At the International Geological Congress in Copenhagen in 1960, I gave a paper on the Cretaceous-Tertiary boundary in Mexico. The discussion then was not what had caused the extinction of so many animals and plants, but the rather esoteric question as to whether the ‘Danian Stage’ belonged to the Cretaceous or the Tertiary. Some members of the geological community were beginning to become aware that something dramatic had taken place at the end of the Cretaceous, and there were arguments about which rocks and fossils belonged to the Cretaceous and which to the Tertiary. The ‘Danian Stage’ had been described as the uppermost (youngest) strata of the Cretaceous. The concept of the Danian Stage of earth history is based on a very peculiar suite of rocks exposed in a quarry near Faxe and on the coast of the Danish island of Seeland at a place called Stevens Klint, just south of Copenhagen. If you are a paleontologist, the quarry is one of the strangest places you can imagine. It doesn’t take long to figure out that it is a coral reef, but a very strange one, where fossils that are exceedingly rare elsewhere, such as crabs, are common. There are lots of corals, but they don’t look like the ones you see on a coral reef today. These strange deposits sit on typical chalk that closely resembles that of the region around Paris. Separating the two deposits is an enigmatic, very thin layer of clay full of fish remains, the ‘Fiskeler’. Even Charles Lyell had visited these localities and found them both fascinating and enigmatic.
A few years before the Congress a solution to part of the riddle had been found. Dredging off the coast or Norway had brought up corals like those found at Faxe, and it had been discovered that there is a wholly different set of coral reefs unlike those most of us know. These are what we now call ‘deep-water coral reefs.’ They grow in water depths of several hundred to a thousand meters. Unlike the corals of shallow water reefs, the coral animals of these deep-water reefs do not need sunlight.
The argument at the Congress was whether these deposits belonged to the Cretaceous period, named for the chalk deposits of France and Britain, or to the younger Tertiary Epoch. The Soviet view point, represented by Aleksandr Leonidovich Yanshin, was that the deposits were limestone, therefore they belonged to the Cretaceous. I was one of those arguing that the fossil foraminifera below the Fiskeler were like those of the Cretaceous, but those in the Danian deposits were like those of the Tertiary Velasco formation in Mexico. It sounds silly today, but it was the kind of argument geologists had in those days.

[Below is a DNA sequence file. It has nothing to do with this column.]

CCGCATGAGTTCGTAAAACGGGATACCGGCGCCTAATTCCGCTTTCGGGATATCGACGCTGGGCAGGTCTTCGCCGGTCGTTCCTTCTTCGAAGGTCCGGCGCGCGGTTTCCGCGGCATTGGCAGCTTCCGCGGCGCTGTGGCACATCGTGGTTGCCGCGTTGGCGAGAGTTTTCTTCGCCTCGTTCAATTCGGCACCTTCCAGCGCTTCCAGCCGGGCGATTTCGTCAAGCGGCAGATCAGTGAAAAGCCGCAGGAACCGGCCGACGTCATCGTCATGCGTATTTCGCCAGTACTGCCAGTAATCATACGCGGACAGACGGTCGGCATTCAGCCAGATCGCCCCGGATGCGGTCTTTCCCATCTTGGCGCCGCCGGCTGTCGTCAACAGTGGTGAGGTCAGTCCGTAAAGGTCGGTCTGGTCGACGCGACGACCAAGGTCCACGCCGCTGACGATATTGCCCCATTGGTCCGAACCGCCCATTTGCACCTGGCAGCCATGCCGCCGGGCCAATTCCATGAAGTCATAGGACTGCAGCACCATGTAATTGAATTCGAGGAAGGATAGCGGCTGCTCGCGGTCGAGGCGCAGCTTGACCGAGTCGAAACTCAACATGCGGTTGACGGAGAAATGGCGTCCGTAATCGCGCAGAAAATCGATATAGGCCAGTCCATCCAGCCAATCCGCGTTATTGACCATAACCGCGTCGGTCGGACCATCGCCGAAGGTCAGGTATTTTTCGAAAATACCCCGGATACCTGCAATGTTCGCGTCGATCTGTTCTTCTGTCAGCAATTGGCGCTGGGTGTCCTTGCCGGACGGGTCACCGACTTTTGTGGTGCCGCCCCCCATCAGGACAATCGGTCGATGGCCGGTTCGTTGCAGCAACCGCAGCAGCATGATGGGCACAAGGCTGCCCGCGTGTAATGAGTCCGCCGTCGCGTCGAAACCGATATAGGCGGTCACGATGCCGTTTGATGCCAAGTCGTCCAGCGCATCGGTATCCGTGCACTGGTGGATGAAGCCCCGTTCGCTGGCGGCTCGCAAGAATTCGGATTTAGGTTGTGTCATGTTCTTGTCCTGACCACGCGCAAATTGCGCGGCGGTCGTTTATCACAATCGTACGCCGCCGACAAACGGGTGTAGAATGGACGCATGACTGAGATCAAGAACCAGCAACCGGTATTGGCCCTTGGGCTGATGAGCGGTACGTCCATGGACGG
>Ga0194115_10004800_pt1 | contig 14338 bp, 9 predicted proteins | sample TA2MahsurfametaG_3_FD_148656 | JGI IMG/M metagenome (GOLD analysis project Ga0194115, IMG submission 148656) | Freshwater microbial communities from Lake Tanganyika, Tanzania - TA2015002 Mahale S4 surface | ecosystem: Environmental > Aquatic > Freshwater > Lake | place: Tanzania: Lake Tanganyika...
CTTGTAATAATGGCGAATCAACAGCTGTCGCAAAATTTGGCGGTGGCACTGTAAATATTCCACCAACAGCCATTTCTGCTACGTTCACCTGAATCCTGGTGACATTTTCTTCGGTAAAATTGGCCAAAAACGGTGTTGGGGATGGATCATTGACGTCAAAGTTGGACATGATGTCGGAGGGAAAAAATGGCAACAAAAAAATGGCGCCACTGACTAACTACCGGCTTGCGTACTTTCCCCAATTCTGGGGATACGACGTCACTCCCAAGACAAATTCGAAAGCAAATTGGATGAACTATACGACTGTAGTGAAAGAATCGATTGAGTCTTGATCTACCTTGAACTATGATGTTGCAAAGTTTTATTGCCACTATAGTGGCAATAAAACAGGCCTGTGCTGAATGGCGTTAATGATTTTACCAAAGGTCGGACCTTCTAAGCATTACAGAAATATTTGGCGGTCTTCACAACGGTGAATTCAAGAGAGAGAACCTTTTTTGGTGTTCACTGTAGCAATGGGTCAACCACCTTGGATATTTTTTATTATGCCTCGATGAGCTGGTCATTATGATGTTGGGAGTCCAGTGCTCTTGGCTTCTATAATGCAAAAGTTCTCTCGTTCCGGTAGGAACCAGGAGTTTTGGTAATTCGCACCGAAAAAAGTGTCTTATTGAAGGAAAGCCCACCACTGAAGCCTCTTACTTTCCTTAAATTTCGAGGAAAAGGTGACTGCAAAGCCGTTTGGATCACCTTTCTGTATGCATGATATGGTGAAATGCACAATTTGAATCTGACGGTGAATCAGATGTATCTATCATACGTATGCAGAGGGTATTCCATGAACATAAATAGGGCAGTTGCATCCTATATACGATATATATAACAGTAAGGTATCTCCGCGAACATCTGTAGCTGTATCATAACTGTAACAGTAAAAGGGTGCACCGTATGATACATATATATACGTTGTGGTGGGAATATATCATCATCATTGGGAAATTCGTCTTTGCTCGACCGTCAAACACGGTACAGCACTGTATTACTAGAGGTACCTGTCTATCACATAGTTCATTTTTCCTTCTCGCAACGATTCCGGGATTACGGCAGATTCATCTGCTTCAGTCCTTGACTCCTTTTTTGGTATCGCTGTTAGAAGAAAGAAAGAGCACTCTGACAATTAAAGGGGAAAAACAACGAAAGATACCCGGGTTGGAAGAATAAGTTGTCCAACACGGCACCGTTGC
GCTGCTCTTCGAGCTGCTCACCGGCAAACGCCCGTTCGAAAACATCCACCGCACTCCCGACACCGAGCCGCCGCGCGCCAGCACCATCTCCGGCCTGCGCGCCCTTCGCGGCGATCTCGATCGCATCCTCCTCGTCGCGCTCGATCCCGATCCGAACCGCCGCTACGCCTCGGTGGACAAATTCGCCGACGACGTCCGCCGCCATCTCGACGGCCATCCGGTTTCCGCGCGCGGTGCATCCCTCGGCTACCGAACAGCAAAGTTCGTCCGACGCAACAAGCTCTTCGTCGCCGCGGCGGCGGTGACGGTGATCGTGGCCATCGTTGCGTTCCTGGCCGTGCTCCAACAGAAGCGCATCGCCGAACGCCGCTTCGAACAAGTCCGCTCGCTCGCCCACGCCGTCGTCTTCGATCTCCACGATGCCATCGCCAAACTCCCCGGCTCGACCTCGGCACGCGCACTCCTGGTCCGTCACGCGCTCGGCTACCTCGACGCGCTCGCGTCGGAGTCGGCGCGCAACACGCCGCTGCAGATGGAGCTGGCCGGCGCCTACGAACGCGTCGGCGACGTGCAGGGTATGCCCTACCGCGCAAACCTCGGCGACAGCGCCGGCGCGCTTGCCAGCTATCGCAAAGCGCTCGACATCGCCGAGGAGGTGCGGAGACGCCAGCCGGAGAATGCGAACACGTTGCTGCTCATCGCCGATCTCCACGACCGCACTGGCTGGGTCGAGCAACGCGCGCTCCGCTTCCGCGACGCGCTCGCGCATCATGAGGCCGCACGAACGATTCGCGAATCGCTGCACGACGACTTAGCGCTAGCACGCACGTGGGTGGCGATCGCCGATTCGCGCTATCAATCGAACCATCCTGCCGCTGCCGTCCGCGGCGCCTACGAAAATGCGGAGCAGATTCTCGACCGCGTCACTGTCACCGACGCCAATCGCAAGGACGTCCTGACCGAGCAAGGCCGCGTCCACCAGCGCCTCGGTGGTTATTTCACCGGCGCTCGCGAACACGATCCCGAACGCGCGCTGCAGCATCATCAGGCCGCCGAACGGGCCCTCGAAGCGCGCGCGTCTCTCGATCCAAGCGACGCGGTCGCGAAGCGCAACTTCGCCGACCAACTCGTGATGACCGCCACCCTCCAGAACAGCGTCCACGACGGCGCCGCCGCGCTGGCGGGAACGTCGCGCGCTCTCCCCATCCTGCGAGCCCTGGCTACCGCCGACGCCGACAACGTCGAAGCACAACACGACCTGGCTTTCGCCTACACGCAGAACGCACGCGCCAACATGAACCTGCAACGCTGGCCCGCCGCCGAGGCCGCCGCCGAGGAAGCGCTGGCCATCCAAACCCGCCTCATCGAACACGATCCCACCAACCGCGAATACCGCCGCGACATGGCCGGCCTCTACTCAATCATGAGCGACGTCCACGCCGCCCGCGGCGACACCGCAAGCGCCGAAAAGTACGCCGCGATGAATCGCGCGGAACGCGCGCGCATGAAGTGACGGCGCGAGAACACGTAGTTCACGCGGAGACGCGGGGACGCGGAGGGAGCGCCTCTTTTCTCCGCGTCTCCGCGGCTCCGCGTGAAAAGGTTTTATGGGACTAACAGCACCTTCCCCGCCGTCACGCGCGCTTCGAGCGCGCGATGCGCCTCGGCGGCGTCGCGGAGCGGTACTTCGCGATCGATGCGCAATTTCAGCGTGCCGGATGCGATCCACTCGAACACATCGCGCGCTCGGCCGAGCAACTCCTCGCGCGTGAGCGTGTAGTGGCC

There was a young Czech micropaleontologist attending the Congress, Pavel Čepek, accompanying his Professor, Vladimir Pokornỳ. Pavel, Aleksandr Yanshin and I were together on a field trip after the Congress to look at Cretaceous deposits in southern Sweden. One evening Pavel was seated between Yanshin and myself. I didn’t speak Russian, Yanshin didn’t speak English, but Pavel understood both, so he became the interpreter for a dinner-long argument. Yanshin and I had a great time, but Pavel was so busy translating he didn’t get much to eat.
On the field trip Pavel and I were looking at the chalk and I was telling him about how useful the nannofossils were in determining the age of rocks in the Alps. It turned out that Pavel had been looking at the nannofossils in the chalk deposits of Czechoslovakia. His thesis advisor, a very prominent micropaleontologist specializing in study of ostracods, Vladimir Pokorny, was on the field trip too. and inquired whether, if things could be worked out, I might be able to serve as an outside reviewer on Pavel’s doctoral thesis. None of us knew what might be involved in having an American serve as reviewer on a Ph.D. thesis in Communist Czechoslovakia.
Young Americans may never have heard about the ‘Iron Curtain’ that separated the USSR and it satellite countries of eastern Europe from the west. The term was coined by Winston Churchill in a talk given at Westminster College in Fulton, Missouri on March 5, 1946. Sir Winston said: